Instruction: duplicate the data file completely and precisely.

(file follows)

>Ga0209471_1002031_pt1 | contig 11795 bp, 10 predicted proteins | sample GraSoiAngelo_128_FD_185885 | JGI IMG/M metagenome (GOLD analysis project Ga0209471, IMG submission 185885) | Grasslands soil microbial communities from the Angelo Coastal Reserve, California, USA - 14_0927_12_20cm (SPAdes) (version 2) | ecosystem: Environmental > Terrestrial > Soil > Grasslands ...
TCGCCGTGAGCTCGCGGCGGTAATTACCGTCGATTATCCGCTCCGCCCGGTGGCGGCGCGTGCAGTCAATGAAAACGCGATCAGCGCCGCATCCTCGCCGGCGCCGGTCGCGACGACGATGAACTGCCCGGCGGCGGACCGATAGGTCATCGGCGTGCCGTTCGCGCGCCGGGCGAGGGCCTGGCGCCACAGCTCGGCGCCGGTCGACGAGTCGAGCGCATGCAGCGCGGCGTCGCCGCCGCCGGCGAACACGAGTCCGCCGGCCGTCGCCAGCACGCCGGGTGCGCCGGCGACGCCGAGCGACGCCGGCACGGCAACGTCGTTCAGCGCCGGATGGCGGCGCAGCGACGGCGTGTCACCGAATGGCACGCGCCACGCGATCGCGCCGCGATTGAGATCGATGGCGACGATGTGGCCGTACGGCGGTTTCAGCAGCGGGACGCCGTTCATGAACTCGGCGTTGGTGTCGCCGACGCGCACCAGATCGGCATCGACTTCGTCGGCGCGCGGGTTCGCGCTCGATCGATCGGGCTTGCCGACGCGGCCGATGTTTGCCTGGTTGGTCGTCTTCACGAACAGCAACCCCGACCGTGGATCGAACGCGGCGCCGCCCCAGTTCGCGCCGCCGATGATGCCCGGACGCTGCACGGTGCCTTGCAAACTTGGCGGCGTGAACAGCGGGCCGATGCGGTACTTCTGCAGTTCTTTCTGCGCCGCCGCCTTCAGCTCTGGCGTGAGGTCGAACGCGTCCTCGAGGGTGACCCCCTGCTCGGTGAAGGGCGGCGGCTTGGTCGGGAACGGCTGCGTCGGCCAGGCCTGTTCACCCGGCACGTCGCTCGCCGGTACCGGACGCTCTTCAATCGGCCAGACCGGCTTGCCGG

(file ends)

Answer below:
>Ga0209471_1002031_pt1 | contig 11795 bp, 10 predicted proteins | sample GraSoiAngelo_128_FD_185885 | JGI IMG/M metagenome (GOLD analysis project Ga0209471, IMG submission 185885) | Grasslands soil microbial communities from the Angelo Coastal Reserve, California, USA - 14_0927_12_20cm (SPAdes) (version 2) | ecosystem: Environmental > Terrestrial > Soil > Grasslands ...
TCGCCGTGAGCTCGCGGCGGTAATTACCGTCGATTATCCGCTCCGCCCGGTGGCGGCGCGTGCAGTCAATGAAAACGCGATCAGCGCCGCATCCTCGCCGGCGCCGGTCGCGACGACGATGAACTGCCCGGCGGCGGACCGATAGGTCATCGGCGTGCCGTTCGCGCGCCGGGCGAGGGCCTGGCGCCACAGCTCGGCGCCGGTCGACGAGTCGAGCGCATGCAGCGCGGCGTCGCCGCCGCCGGCGAACACGAGTCCGCCGGCCGTCGCCAGCACGCCGGGTGCGCCGGCGACGCCGAGCGACGCCGGCACGGCAACGTCGTTCAGCGCCGGATGGCGGCGCAGCGACGGCGTGTCACCGAATGGCACGCGCCACGCGATCGCGCCGCGATTGAGATCGATGGCGACGATGTGGCCGTACGGCGGTTTCAGCAGCGGGACGCCGTTCATGAACTCGGCGTTGGTGTCGCCGACGCGCACCAGATCGGCATCGACTTCGTCGGCGCGCGGGTTCGCGCTCGATCGATCGGGCTTGCCGACGCGGCCGATGTTTGCCTGGTTGGTCGTCTTCACGAACAGCAACCCCGACCGTGGATCGAACGCGGCGCCGCCCCAGTTCGCGCCGCCGATGATGCCCGGACGCTGCACGGTGCCTTGCAAACTTGGCGGCGTGAACAGCGGGCCGATGCGGTACTTCTGCAGTTCTTTCTGCGCCGCCGCCTTCAGCTCTGGCGTGAGGTCGAACGCGTCCTCGAGGGTGACCCCCTGCTCGGTGAAGGGCGGCGGCTTGGTCGGGAACGGCTGCGTCGGCCAGGCCTGTTCACCCGGCACGTCGCTCGCCGGTACCGGACGCTCTTCAATCGGCCAGACCGGCTTGCCGG